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Second chances? Reopening a deportation hearing

By Atty. Paul Choi

Paul Choi is an immigration attorney practicing in Encino, California. As a public service, he will answer all questions regarding immigration and naturalization for free either by mail, email at pchoi@pchoilaw.com, on the phone, or in person or you may contact his administrator, Philip Abramowitz at 818 714-2226, or pabramowitz@pchoilaw.com. The following is one such question and the answer by Mr. Choi.

Question: I was petitioned for immigration by my husband but at the time of the interview our answers to the officer’s questions did not match and the case was sent for investigation. While under investigation, my husband moved out and filed a divorce. My case was denied and I was put in removal proceedings. I hired an attorney who went to court with me and he told me there was nothing he could do for me. The judge ordered me deported in 2002, but I never left. I just hid and hoped the INS would not get me. I am now married to a U.S. citizen. Is there any way that she could help me obtain permanent residence? What can I do? I very much want to stay in the U.S. but I am afraid I will be deported.

Answer: You have described a very sticky situation. Typically, persons who are placed in deportation or removal proceedings are given the right to see an immigration judge. During a hearing before the judge, aliens can fight the charges filed against them or they can seek relief such as political asylum, adjustment of status or even sometimes permission to just leave the U.S. voluntarily.

In your case, since your husband divorced you, filing for permanent residence was no longer an option unless you could show that you were the victim of physical or mental abuse and that you could self-petition or that you had a new petition filed for you by a second spouse. However, since you were ordered deported, the decision of the judge is final unless you appealed.

You ordinarily cannot come back to court years later and ask for new relief. Immigration regulations state that persons have just 90 days to go back to a judge and seek reopening of their case for new evidence or reconsideration of the court’s decision. Once that 90 day period is up, any motion to reopen or reconsider is untimely and will probably be denied.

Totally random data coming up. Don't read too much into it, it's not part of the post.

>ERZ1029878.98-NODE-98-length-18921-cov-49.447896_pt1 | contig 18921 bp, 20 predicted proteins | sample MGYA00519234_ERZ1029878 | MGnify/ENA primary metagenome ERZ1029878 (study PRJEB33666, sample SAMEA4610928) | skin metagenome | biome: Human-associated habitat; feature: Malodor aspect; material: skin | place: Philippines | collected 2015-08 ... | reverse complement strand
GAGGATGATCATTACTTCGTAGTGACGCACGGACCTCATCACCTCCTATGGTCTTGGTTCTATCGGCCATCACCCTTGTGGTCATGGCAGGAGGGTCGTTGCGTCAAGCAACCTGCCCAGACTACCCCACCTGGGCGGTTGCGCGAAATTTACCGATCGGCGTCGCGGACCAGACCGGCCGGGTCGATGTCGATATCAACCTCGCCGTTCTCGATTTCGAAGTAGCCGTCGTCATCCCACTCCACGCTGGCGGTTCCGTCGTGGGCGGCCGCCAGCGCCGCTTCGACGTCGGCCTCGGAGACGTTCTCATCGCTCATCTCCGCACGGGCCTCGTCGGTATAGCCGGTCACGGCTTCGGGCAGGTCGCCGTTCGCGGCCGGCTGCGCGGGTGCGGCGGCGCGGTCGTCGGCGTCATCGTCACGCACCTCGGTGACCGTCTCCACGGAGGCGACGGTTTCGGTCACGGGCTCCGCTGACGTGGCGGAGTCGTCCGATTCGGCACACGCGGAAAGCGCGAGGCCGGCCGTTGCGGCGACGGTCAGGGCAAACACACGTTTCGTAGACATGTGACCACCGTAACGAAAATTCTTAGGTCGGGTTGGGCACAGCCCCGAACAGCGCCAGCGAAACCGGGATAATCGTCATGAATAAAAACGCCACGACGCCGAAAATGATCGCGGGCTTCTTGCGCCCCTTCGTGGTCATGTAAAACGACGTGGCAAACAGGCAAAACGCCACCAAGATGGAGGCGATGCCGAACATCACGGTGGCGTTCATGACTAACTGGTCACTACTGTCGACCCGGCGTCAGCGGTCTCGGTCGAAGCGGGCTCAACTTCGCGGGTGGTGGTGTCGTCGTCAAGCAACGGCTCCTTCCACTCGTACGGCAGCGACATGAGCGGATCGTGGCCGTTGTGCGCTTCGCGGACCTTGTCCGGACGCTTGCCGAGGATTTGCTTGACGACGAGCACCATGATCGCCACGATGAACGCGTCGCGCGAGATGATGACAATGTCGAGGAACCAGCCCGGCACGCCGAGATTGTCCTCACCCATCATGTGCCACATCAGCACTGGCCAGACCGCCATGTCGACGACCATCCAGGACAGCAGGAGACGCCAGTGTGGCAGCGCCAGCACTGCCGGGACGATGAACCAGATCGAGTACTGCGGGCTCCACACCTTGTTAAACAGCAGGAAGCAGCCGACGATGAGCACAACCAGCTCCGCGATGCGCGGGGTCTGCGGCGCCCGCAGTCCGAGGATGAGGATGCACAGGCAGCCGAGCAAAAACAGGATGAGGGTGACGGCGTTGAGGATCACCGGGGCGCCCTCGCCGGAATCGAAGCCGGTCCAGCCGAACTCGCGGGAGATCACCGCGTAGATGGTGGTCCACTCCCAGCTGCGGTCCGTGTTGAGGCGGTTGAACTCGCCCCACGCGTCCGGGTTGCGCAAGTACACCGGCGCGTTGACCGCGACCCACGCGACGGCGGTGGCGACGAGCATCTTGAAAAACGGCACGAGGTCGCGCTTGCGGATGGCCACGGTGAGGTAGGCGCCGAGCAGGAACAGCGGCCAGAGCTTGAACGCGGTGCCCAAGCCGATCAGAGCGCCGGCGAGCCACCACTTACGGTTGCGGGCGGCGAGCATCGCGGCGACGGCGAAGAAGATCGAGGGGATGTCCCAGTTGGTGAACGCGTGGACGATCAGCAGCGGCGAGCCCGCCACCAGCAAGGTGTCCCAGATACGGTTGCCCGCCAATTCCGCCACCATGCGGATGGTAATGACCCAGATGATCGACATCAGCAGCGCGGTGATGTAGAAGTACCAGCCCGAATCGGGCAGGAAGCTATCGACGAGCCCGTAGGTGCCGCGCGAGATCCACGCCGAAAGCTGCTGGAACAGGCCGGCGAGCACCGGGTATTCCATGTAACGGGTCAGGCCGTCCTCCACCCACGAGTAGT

There is an exception to this strict rule. Immigration regulations state that the court can reopen a deportation hearing even though more than 90 days have passed since the order was entered, if the government attorney agrees to join in the motion to reopen proceedings.

So, in your case, now that you are married to a citizen you may be eligible for adjustment of status to permanent residence and can ask the court to grant you this relief provided you can get your case reopened. This means that you must seek the permission and agreement of the USCIS attorney to let the judge hear your motion to reopen your deportation case. If the USCIS agrees to join in your motion to the court, there is a good likelihood that the judge will grant your request and reopen your case.

If your case is reopened the judge can then consider your request to obtain permanent residence or even terminate your deportation proceedings and permit you to just submit your application for permanent residence with the local USCIS office.

Before seeking reopening remember that you must obtain the agreement of the USCIS to join in your motion. It is not guaranteed that the government will agree to reopen the case, but with a proper presentation of your facts and evidence, there is a good chance of obtaining this relief.

I am happy to state that we have successfully filed motions to reopen removal proceedings months or even years after clients were ordered removed and were successful in having proceedings terminated so that clients could obtain permanent residence. However, past success is not a guarantee of future success so you should be advised to consult with an experienced immigration attorney for an evaluation of your case before proceeding. A denial of a motion to reopen could result in your arrest and deportation. However, a successful reopening of your deportation case can give you a second chance at life in the U.S.

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Atty Paul Choi will answer all questions regarding immigration, naturalization and deportation defense for FREE. Contact him at pchoi@pchoilaw.com or at 818 714-2226. He is located at 16000 Ventura Blvd, Ste. 1201, Encino, California 91436.

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